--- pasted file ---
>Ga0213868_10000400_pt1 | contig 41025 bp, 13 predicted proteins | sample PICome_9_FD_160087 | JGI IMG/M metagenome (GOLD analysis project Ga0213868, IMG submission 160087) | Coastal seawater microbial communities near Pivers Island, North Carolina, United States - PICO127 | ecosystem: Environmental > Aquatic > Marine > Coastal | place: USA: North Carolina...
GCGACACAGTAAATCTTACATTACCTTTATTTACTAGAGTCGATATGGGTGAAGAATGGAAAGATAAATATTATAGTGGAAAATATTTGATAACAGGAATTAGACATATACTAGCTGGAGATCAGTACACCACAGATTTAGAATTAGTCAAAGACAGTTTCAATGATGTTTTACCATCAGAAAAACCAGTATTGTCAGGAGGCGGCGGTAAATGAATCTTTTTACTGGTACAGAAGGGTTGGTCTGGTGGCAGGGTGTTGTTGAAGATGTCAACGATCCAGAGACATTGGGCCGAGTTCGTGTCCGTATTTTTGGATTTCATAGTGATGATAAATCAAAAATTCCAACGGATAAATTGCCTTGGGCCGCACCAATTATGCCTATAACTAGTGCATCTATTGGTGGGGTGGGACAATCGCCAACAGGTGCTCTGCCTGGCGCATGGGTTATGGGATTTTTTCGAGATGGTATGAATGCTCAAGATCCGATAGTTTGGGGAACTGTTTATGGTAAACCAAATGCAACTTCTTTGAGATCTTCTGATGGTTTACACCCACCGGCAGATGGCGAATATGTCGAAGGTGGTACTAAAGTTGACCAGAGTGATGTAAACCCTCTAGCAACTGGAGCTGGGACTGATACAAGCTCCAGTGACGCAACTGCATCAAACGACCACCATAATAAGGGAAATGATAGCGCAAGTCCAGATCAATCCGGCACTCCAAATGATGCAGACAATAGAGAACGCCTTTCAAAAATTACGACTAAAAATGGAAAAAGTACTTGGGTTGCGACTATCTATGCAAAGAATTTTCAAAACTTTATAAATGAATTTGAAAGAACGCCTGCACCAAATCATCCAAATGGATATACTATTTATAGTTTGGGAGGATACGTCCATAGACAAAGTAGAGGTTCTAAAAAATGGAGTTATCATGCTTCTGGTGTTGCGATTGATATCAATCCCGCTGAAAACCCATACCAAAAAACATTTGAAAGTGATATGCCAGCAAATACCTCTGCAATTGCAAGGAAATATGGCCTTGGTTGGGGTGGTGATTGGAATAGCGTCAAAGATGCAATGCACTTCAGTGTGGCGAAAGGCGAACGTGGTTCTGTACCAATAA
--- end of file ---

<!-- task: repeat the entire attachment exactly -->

>Ga0213868_10000400_pt1 | contig 41025 bp, 13 predicted proteins | sample PICome_9_FD_160087 | JGI IMG/M metagenome (GOLD analysis project Ga0213868, IMG submission 160087) | Coastal seawater microbial communities near Pivers Island, North Carolina, United States - PICO127 | ecosystem: Environmental > Aquatic > Marine > Coastal | place: USA: North Carolina...
GCGACACAGTAAATCTTACATTACCTTTATTTACTAGAGTCGATATGGGTGAAGAATGGAAAGATAAATATTATAGTGGAAAATATTTGATAACAGGAATTAGACATATACTAGCTGGAGATCAGTACACCACAGATTTAGAATTAGTCAAAGACAGTTTCAATGATGTTTTACCATCAGAAAAACCAGTATTGTCAGGAGGCGGCGGTAAATGAATCTTTTTACTGGTACAGAAGGGTTGGTCTGGTGGCAGGGTGTTGTTGAAGATGTCAACGATCCAGAGACATTGGGCCGAGTTCGTGTCCGTATTTTTGGATTTCATAGTGATGATAAATCAAAAATTCCAACGGATAAATTGCCTTGGGCCGCACCAATTATGCCTATAACTAGTGCATCTATTGGTGGGGTGGGACAATCGCCAACAGGTGCTCTGCCTGGCGCATGGGTTATGGGATTTTTTCGAGATGGTATGAATGCTCAAGATCCGATAGTTTGGGGAACTGTTTATGGTAAACCAAATGCAACTTCTTTGAGATCTTCTGATGGTTTACACCCACCGGCAGATGGCGAATATGTCGAAGGTGGTACTAAAGTTGACCAGAGTGATGTAAACCCTCTAGCAACTGGAGCTGGGACTGATACAAGCTCCAGTGACGCAACTGCATCAAACGACCACCATAATAAGGGAAATGATAGCGCAAGTCCAGATCAATCCGGCACTCCAAATGATGCAGACAATAGAGAACGCCTTTCAAAAATTACGACTAAAAATGGAAAAAGTACTTGGGTTGCGACTATCTATGCAAAGAATTTTCAAAACTTTATAAATGAATTTGAAAGAACGCCTGCACCAAATCATCCAAATGGATATACTATTTATAGTTTGGGAGGATACGTCCATAGACAAAGTAGAGGTTCTAAAAAATGGAGTTATCATGCTTCTGGTGTTGCGATTGATATCAATCCCGCTGAAAACCCATACCAAAAAACATTTGAAAGTGATATGCCAGCAAATACCTCTGCAATTGCAAGGAAATATGGCCTTGGTTGGGGTGGTGATTGGAATAGCGTCAAAGATGCAATGCACTTCAGTGTGGCGAAAGGCGAACGTGGTTCTGTACCAATAA